At the same time, the Priests Hermolaus, Hermippos and Hermokrates were brought before the pagan court. All three resolutely confessed their faith in the Savior, and were beheaded. At the emperor's order, Great Martyr Panteleimon was thrown to the wild beasts in the circus to be torn asunder. However, the wild animals licked his feet and crowded to touch the Saintu's hands.
The audience rose up from their seats and began to shout 'Great is the Christian God!' Enraged, Maximian ordered his soldiers to cut down with their swords anyone who praised the Name of Christ, and to behead Panteleimon. They brought the Saint to the place of execution, and tied him to an olive tree. While the Great Martyr was praying, one of the soldiers struck him with a sword, but the sword turned soft as wax, and caused him no harm.
When the Saint had finished his prayers, a voice could be heard, calling the Passion-bearer by name, and summoning him to the Heavenly Kingdom . On hearing the voice from Heaven, the soldiers fell to their knees before the Holy Martyr and begged his forgiveness. The executioners refused to go on with the execution, but Great Martyr St. Panteleimon ordered that they obey the emperor's orders, and said that otherwise they would have no share with him in the life to come. In tears, and kissing the Saint, the soldiers bade him farewell.
When the Martyr was beheaded, milk flowed from his wounds. At the moment of his death, the olive tree to which he had been tied burst forth with fruit. Many who witnessed the execution came to believe on Christ. The Saint's body, thrown onto a bonfire, remained unharmed by the flames, and was given a Christian burial Great Martyr St. Panteleimon's servants Laurence, Vassos, and Provian witnessed his execution and heard the voice from Heaven.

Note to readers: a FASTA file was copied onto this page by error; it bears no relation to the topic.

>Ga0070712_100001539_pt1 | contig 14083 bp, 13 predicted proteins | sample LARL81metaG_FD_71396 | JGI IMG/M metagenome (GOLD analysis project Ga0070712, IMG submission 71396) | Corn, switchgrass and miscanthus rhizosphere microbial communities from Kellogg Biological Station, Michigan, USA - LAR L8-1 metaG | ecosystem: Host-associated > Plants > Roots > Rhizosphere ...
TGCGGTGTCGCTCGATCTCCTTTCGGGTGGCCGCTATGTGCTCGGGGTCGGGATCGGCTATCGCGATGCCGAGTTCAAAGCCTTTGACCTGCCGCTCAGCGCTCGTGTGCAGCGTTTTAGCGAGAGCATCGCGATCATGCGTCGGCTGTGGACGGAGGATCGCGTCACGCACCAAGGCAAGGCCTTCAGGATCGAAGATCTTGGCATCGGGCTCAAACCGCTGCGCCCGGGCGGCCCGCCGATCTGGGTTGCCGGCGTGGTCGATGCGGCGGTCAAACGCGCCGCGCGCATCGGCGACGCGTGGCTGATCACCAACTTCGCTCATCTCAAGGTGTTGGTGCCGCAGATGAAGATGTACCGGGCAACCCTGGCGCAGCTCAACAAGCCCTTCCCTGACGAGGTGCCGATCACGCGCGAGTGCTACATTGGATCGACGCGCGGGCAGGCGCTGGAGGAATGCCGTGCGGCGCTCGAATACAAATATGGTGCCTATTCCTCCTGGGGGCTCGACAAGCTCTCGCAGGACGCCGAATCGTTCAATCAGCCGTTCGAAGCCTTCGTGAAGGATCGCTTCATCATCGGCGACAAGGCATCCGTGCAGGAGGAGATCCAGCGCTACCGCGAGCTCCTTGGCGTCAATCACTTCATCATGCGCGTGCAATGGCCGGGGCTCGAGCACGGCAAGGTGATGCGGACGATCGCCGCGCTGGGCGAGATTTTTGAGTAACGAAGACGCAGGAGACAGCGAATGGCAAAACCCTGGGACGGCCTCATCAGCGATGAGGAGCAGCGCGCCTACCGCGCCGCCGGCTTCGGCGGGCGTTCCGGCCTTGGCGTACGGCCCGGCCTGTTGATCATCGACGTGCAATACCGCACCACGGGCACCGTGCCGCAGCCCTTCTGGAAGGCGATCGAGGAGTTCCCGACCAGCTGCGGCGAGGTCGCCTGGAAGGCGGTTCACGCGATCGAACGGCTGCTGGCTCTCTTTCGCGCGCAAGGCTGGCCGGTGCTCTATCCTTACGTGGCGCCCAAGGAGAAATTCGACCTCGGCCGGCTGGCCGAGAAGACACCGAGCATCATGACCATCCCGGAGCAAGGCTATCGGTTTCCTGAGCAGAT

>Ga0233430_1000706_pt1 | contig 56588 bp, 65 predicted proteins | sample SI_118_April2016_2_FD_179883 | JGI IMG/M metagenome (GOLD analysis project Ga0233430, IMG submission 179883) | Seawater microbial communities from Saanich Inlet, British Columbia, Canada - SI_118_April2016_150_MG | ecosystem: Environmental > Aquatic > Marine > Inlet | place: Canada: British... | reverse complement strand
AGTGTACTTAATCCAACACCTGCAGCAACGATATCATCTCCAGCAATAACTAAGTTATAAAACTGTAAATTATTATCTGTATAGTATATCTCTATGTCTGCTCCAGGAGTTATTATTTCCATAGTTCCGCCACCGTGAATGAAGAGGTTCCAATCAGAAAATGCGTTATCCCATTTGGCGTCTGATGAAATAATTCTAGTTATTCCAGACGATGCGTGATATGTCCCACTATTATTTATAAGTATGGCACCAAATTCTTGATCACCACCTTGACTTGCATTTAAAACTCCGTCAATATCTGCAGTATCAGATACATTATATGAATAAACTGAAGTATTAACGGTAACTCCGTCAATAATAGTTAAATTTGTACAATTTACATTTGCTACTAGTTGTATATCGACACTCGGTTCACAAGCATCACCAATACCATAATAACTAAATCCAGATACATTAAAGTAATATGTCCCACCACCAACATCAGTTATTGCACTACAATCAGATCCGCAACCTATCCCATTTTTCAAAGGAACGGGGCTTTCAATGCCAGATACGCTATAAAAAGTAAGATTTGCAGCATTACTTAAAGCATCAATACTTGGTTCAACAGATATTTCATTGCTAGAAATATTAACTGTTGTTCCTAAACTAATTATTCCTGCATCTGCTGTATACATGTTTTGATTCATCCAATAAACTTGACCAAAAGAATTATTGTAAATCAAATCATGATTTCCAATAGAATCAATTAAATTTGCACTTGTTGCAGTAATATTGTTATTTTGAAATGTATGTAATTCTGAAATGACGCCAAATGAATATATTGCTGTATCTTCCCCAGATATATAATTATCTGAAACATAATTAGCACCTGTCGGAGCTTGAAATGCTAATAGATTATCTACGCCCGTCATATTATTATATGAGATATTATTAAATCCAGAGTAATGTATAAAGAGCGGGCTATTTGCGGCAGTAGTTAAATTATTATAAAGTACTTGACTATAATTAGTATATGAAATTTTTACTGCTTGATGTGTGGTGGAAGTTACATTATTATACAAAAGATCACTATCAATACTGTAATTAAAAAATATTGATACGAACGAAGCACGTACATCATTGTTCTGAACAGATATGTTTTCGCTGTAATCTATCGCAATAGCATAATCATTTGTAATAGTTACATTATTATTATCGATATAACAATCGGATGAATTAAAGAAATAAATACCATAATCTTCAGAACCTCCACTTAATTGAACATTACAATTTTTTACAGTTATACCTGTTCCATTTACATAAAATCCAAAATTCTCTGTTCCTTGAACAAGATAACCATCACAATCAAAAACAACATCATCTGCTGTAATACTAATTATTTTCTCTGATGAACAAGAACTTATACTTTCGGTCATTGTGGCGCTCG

They recorded the story of the Holy Great Martyr's life, sufferings, and martyric death. Particles of Great Martyr St. Panteleimon's holy relics were distributed throughout the entire Christian world. His most-honorable head is now in the Russian Monastery of Great Martyr St. Panteleimon on Mt. Athos . In our church, a relic is housed in the right cuff in a large icon of the Great Martyr, next to the ancient Not Made by Hands Icon of the Savior in the lower assembled row of the Icon Screen.
In the Orthodox Church, Great Martyr St. Panteleimon is revered as an awesome and powerful saint, patron of soldiers. His original name, Pantoleon, which means in all ways like unto a lion, explains that aspect of his veneration. His name at Baptism, Panteleimon, i.e. call merciful, refers to his veneration as a healer. Among Western Christians, he is considered to be the patron saint of physicians.
One can see a connection between the two aspects of his veneration, for soldiers, more often than others, sustain wounds, and are thus most in need of a physician-healer. This is why Christians, who wage spiritual battle, likewise run to this Saint with a plea to be healed of spiritual wounds. The name of Holy Great Martyr St. Panteleimon is invoked during the Mystery of Holy Unction, during the Blessing of the Waters, and in prayers for the sick.